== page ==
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dc.contributorLiesegang, Annetteen_US
dc.contributorLouhaichi, Mouniren_US
dc.contributorHilali, Muhi El-Dineen_US
dc.contributorRischkowsky, Barbaraen_US
dc.contributorKreuzer, Michaelen_US
dc.contributorMarquardt, Svenjaen_US
dc.creatorMeier, J.S.en_US
dc.date2014-02-28en_US
dc.date.accessioned2017-01-10T00:18:00Z
dc.date.available2017-01-10T00:18:00Z
dc.identifierhttps://mel.cgiar.org/dspace/limiteden_US
dc.identifierhttps://www.sciencedirect.com/science/article/pii/S0377840113003106en_US
dc.identifier.citationJ. S. Meier, Annette Liesegang, Mounir Louhaichi, Muhi El-Dine Hilali, Barbara Rischkowsky, Michael Kreuzer, Svenja Marquardt. (28/2/2014). Intake pattern and nutrient supply of lactating sheep selecting dried forage from woody plants and straw offered in binary or multiple choice. Animal Feed Science and Technology, 188, pp. 1-12.en_US
dc.identifier.urihttps://hdl.handle.net/20.500.11766/5443
dc.description.abstractThis study investigated whether offering either binary or multiple choice among low quality forages has an effect on intake and feeding behaviour compared to no-choice situations where only one single low-quality forage is offered. Forages from different woody plants and straw were tested in lactating sheep either in Syria (Exp. 1; Awassi sheep) or in Switzerland (Exp. 2; East Friesian Dairy sheep). Artemisia herba-alba, Atriplex leucoclada, Haloxylon articulatum, Noaea mucronata, and Salsola vermiculata were used in Exp. 1. The three most preferred plants (A. leucoclada, H. articulatum and S. vermiculata) were tested again in Exp. 2 together with Betula pendula, Castanea sativa and Juglans regia. Both experiments started with a binary choice test where one plant and barley straw were offered separately for 4 h in the morning to six sheep (test period) in a random sequence in consecutive 7-day subperiods. A control group (n = 6 per experiment) received only straw in the test period. For the rest of the day, a basal diet composed of straw ad libitum and concentrate was offered. After the binary choice test, two 2-week periods followed, where in the first straw only and in the second all test plants were offered to all animals from both groups to ascertain equal familiarisation with all plants. For the following 7-day multiple choice test animals were allocated to two new groups. The ‘multiple choice’ group could choose among all test plants and straw during the 4-h test period, the ‘control’ group received only the basal diet. Intakes of test feeds during 4 h and 24 h as well as feeding behaviour during the first 30 min were recorded. Additionally, nutrient intake was determined. Total daily test feed intake was always higher in the choice groups, but this was more pronounced in the multiple choice situation (Exp. 1: 30 and 48, Exp. 2: 49 and 74 g dry matter/kg live-weight0.75 with ‘control’ and ‘multiple choice’, respectively). A. leucoclada (Exp. 1; proportionately 0.73 of total test plant intake) and B. pendula (Exp. 2; 0.87) were the preferred plants in the multiple choice test and also with binary choice. Most other feeds were only consumed in low amounts in the binary and even less in multiple choice situations. In conclusion, giving sheep the choice among low quality forages seemed to be advantageous. Even though in both experiments animals preferred especially one plant, choice still facilitated intake.en_US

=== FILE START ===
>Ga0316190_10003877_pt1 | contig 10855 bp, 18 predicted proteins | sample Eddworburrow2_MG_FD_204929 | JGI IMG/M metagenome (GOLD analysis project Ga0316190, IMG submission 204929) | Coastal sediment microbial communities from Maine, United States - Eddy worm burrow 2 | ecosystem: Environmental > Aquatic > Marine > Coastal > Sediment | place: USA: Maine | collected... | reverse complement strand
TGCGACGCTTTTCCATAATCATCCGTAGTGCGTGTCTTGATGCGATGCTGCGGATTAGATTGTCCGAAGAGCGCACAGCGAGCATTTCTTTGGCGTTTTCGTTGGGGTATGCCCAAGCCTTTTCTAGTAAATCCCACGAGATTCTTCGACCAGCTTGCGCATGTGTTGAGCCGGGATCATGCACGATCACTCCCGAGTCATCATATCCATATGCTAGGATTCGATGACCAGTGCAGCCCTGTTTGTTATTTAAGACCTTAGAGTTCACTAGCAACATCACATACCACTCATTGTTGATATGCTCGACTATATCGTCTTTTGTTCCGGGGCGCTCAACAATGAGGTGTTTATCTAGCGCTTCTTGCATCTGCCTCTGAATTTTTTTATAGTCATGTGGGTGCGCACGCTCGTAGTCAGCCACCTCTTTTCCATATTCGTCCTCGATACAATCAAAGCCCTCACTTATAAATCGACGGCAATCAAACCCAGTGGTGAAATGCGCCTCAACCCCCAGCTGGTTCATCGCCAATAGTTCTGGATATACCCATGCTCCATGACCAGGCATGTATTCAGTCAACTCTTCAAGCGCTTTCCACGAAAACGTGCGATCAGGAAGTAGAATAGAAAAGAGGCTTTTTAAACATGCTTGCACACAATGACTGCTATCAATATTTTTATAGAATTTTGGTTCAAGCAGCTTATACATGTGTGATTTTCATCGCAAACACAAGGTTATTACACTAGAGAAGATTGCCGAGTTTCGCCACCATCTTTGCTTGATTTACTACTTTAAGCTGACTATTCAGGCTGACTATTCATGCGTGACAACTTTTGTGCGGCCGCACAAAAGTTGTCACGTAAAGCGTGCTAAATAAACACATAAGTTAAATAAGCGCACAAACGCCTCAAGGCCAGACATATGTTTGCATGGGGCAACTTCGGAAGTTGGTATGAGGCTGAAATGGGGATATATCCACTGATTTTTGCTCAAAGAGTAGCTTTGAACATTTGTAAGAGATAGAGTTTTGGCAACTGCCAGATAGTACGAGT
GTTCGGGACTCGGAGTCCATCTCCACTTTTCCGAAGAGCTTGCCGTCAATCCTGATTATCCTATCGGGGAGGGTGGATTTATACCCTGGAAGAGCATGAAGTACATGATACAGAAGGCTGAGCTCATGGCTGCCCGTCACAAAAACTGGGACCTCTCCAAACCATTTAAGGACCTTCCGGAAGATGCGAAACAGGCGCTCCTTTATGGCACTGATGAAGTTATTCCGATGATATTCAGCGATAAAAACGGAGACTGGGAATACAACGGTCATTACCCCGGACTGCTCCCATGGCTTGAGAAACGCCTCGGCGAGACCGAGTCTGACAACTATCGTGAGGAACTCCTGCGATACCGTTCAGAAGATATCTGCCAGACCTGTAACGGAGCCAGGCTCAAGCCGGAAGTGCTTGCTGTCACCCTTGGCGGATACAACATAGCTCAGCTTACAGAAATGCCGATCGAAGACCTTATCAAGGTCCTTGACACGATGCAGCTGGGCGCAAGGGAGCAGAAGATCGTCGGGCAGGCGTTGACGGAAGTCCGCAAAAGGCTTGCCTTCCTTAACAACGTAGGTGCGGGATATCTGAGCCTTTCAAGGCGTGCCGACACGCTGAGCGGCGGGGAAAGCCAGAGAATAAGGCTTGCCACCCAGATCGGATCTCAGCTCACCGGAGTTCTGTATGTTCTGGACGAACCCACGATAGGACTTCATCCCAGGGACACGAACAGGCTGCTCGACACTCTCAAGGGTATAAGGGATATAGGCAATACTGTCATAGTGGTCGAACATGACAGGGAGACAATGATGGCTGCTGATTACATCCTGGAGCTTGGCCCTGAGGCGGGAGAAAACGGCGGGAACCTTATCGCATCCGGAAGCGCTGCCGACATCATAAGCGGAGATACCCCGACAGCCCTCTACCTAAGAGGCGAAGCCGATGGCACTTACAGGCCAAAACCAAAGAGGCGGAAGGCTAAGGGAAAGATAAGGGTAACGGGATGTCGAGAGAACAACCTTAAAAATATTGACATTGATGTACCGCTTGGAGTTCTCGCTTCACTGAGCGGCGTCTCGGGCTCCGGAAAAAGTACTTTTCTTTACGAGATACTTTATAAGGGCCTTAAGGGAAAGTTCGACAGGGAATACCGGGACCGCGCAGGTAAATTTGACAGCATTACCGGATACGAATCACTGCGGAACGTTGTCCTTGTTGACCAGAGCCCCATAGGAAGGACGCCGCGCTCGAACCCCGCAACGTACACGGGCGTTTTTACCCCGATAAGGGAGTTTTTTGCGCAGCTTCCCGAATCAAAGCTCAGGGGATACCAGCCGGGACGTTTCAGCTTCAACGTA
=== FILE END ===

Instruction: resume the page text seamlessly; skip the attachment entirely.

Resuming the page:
dc.formatPDFen_US
dc.languageenen_US
dc.publisherElsevier Massonen_US
dc.rightsCC-BY-NC-4.0en_US
dc.sourceAnimal Feed Science and Technology;188,(2013) Pagination 1,12en_US
dc.subjectchoiceen_US
dc.subjectfeed diversityen_US
dc.subjectsheep woodyen_US
dc.subjectplanten_US
dc.subjectintakeen_US
dc.titleIntake pattern and nutrient supply of lactating sheep selecting dried forage from woody plants and straw offered in binary or multiple choiceen_US
dc.typeJournal Articleen_US
cg.creator.idLouhaichi, Mounir: 0000-0002-4543-7631en_US
cg.creator.idHilali, Muhi El-Dine: 0000-0002-8945-9613en_US
cg.creator.idRischkowsky, Barbara: 0000-0002-0035-471Xen_US
cg.creator.ID-typeORCIDen_US
cg.creator.ID-typeORCIDen_US
cg.creator.ID-typeORCIDen_US
cg.subject.agrovoclivestocken_US
cg.subject.agrovocfeeding behaviouren_US
cg.contributor.centerSwiss Federal Institute of Technology Zurich - ETH Zurichen_US
cg.contributor.centerUniversity of Zurich - UZHen_US
cg.contributor.centerInternational Center for Agricultural Research in the Dry Areas - ICARDAen_US
cg.contributor.crpCGIAR Research Program on Dryland Systems - DSen_US
cg.contributor.funderNot Applicableen_US
cg.date.embargo-end-date2113-11-15en_US
cg.coverage.regionWestern Asiaen_US
cg.coverage.countrySYen_US
cg.contactsvenja.marquardt@inw.agrl.ethz.chen_US
cg.identifier.doihttps://dx.doi.org/10.1016/j.anifeedsci.2013.11.003en_US
dc.identifier.statusLimited accessen_US
mel.impact-factor1.755en_US


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